Is Sports Betting Legal in Ohio?
Ohio has a very rich tradition in sports betting and is surrounded by states that are moving forward. Kentucky isn’t any hurry to the south, but Pennsylvania, New York, Indiana, West Virginia, and Michigan are all moving forward at a much faster pace than the Buckeye State. It isn’t surprising that Republican Governor John Kasich isn’t all that interested in pursuing sports betting right now, but Kasich has created a lot of jobs during his term and this could be a good way to encourage some more job creation. Fortunately, the state legislature is moving forward.
Ohio has four casinos with table games, with one each in Cleveland, Columbus, Cincinnati, and Toledo. Additional racinos are spread out across the state. It actually took until 2009 for Ohio to get the go-ahead to build casinos. State officials finally got tired of money going to Pennsylvania, New York, Michigan, West Virginia, and Indiana and voters overwhelmingly passed an amendment to the state constitution to allow for casinos. There are now seven racinos and the four casinos within the state.
Ohio voters have been behind expansions of gaming in the state, as just about every bar now participates in Keno through the Ohio Lottery. Ohio also has the multi-state Mega Millions and also now participates in Powerball. If sports betting is brought to a vote, it would pass with ease in all likelihood. That means it is up to the representatives to figure out how they want to word the language and how they want to pitch it to the electorate.
It is worth pointing out that Governor Kasich cannot run for re-election. It will be Mike DeWine against Richard Cordray. Cordray, the Democratic challenger, was part of the Consumer Financial Protection Bureau and is the current Attorney General. In an article (login required) for the Columbus Dispatch, DeWine voiced his opposition to sports betting and Cordray voiced his open-mindedness.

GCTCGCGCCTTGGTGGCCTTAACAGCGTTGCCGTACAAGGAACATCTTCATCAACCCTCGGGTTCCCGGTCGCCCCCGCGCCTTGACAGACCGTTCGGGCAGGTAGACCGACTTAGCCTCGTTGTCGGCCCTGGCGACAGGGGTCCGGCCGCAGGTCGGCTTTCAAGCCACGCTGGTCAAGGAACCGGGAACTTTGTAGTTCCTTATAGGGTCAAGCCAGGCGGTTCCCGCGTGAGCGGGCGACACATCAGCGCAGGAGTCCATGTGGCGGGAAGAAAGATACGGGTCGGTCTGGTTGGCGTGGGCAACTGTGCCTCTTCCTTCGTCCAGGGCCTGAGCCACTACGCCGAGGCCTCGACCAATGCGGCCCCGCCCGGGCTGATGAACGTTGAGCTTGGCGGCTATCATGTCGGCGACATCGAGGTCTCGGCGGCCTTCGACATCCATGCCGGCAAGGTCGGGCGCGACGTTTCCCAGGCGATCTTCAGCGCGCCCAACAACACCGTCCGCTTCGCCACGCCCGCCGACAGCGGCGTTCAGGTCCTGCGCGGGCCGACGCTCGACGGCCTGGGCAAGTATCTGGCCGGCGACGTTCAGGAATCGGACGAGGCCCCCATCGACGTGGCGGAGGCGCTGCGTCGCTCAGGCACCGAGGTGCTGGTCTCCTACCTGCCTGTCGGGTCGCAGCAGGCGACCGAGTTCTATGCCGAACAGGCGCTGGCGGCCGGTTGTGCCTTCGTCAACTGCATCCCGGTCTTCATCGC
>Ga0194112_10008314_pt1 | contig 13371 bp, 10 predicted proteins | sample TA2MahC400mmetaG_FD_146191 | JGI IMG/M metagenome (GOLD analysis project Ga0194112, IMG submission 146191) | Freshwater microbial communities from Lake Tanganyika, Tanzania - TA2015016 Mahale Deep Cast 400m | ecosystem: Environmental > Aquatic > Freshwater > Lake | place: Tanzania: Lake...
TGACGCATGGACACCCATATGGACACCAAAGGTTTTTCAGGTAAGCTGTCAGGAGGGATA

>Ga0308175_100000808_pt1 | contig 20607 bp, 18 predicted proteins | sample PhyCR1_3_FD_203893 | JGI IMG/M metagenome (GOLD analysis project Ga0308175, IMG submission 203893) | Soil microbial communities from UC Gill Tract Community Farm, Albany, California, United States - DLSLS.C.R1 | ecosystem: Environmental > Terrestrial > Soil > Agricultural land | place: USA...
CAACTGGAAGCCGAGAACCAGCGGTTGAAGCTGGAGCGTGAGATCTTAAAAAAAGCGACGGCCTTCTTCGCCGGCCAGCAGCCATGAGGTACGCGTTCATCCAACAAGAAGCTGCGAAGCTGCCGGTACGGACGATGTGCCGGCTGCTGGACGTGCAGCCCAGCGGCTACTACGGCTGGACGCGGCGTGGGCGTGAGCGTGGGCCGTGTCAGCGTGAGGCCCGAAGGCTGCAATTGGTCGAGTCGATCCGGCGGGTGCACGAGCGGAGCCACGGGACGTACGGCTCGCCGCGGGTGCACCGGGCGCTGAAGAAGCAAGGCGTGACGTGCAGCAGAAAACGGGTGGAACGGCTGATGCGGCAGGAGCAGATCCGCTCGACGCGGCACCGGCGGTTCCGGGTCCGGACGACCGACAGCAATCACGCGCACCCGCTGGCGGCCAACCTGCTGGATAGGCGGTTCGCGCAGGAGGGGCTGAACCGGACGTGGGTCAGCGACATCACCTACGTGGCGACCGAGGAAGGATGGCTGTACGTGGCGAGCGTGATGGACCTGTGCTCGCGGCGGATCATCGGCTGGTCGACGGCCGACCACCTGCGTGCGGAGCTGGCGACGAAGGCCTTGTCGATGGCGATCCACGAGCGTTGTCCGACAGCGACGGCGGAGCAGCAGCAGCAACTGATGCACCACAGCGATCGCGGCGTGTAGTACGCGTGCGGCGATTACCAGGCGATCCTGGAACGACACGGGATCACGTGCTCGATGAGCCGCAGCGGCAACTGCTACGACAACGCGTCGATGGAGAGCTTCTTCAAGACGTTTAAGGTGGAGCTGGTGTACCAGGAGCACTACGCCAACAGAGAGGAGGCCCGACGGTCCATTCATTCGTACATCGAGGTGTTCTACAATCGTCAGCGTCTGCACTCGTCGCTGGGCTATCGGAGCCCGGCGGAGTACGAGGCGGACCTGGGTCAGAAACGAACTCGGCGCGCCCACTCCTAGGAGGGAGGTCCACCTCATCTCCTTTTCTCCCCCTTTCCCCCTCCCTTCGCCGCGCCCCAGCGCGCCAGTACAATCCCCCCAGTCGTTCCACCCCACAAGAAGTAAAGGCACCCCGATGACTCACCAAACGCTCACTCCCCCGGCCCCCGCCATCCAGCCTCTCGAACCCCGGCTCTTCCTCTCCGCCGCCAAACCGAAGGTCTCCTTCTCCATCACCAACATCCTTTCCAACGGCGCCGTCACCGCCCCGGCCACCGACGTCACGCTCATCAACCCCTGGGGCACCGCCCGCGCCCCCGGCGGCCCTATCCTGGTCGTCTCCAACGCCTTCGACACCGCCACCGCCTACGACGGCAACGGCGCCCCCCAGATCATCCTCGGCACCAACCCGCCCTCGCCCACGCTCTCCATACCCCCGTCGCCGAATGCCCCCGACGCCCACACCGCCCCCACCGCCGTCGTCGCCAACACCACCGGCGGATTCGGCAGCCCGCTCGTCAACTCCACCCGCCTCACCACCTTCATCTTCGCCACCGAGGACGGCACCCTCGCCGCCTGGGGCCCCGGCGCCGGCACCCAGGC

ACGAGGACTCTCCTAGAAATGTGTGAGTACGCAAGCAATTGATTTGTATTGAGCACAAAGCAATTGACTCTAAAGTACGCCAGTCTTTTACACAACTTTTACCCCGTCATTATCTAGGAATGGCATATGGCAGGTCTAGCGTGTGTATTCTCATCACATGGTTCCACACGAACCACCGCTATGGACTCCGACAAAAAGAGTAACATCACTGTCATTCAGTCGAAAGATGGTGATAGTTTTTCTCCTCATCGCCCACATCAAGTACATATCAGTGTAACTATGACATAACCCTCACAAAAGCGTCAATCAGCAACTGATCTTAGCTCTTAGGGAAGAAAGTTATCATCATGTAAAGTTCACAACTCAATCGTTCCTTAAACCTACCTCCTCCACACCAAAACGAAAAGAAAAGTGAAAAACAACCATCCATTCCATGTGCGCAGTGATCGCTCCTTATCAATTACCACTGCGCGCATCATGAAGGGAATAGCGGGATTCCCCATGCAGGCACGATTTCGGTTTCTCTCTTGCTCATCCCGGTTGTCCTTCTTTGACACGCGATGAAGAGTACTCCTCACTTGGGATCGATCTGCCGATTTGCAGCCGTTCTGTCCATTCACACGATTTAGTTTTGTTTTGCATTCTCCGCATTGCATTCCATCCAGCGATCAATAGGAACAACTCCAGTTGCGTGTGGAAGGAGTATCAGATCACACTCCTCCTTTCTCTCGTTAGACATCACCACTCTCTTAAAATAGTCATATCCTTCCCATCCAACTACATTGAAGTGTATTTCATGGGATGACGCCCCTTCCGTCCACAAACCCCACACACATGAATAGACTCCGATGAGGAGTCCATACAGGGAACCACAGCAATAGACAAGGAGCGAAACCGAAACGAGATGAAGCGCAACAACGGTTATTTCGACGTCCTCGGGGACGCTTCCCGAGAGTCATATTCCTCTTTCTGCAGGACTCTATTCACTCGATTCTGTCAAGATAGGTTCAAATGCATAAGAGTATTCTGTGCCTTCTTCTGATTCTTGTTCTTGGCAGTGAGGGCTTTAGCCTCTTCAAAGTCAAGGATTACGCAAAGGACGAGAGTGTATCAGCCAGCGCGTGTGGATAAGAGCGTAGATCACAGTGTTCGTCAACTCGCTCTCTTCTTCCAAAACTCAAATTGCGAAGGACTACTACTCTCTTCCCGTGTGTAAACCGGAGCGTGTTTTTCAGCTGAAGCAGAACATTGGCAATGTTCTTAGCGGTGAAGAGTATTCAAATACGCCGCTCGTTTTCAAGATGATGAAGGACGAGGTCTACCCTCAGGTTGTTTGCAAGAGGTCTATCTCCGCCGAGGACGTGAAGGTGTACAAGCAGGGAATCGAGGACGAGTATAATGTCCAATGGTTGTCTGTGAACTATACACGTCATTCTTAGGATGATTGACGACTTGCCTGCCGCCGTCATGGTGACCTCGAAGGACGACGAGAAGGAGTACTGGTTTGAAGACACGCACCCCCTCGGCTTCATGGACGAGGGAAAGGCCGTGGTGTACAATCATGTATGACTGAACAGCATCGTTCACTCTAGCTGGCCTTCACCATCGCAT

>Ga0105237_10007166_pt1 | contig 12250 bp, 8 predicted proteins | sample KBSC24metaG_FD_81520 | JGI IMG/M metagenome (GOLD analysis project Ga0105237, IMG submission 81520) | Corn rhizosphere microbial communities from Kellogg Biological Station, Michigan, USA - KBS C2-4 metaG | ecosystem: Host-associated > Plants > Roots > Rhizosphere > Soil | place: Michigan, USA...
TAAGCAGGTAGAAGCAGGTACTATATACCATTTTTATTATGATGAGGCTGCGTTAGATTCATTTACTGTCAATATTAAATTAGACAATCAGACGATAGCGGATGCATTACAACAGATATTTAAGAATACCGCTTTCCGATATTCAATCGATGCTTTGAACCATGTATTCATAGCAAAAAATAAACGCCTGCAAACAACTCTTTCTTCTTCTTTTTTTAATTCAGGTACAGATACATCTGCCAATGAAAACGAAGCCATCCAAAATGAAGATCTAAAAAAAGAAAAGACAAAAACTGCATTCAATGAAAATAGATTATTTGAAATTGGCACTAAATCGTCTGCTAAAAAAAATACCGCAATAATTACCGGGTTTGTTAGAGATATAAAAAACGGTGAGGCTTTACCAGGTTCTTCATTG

Sports betting, if brought to the ballot, would be an issue separate of the partisan politics and would likely get widespread support, but the gubernatorial race and some of the other state races will be very interesting to follow in terms of the timelines for legalization.
Recent News Stories About Sports Betting
In the Columbus Dispatch, a survey of readers and voters suggested that sports betting would pass convincingly if brought to a general vote.
Lawmakers spoke with the Toledo Blade about some of the different proposals that have already been brought to the state legislative floor following the strike down of PASPA. It appears that it could be taken out of the hands of the politicians and put into the hands of the voters, which is both a blessing and a curse. The blessing is that it will pass. The curse is that it will likely have to wait until November 2019.
Rich Exner of Cleveland.com (Cleveland Plain Dealer) addressed some of the nuts and bolts of the PASPA strike down and what it means for Ohio, specifically. Included is the fact that Dan Gilbert owns a large stake in the JACK casinos in Cleveland and Cincinnati and that there is a precedent for betting on the NBA in those situations.
The state also has to figure out whether or not third party operators or the lottery will run sports betting. MGM just bought the Hard Rock Rocksino 30 minutes east of Cleveland, so MGM now has a stake in the state and possibly an in if sports betting becomes a thing.
Ohio is a lock to get sports betting, but the timeframe is anybody’s guess. It certainly appears like a November 2019 vote will be required, which is an interesting time for a vote because it is a mid-term election. That means that it would be at the forefront of the general election, so it could bring out supporters on both sides. In breaking it all down, Ohio might be a small underdog to have sports betting by 2020, but 2021 looks like a pretty reasonable timeframe. Once other states get up and running, the urgency will pick up for the Buckeye State.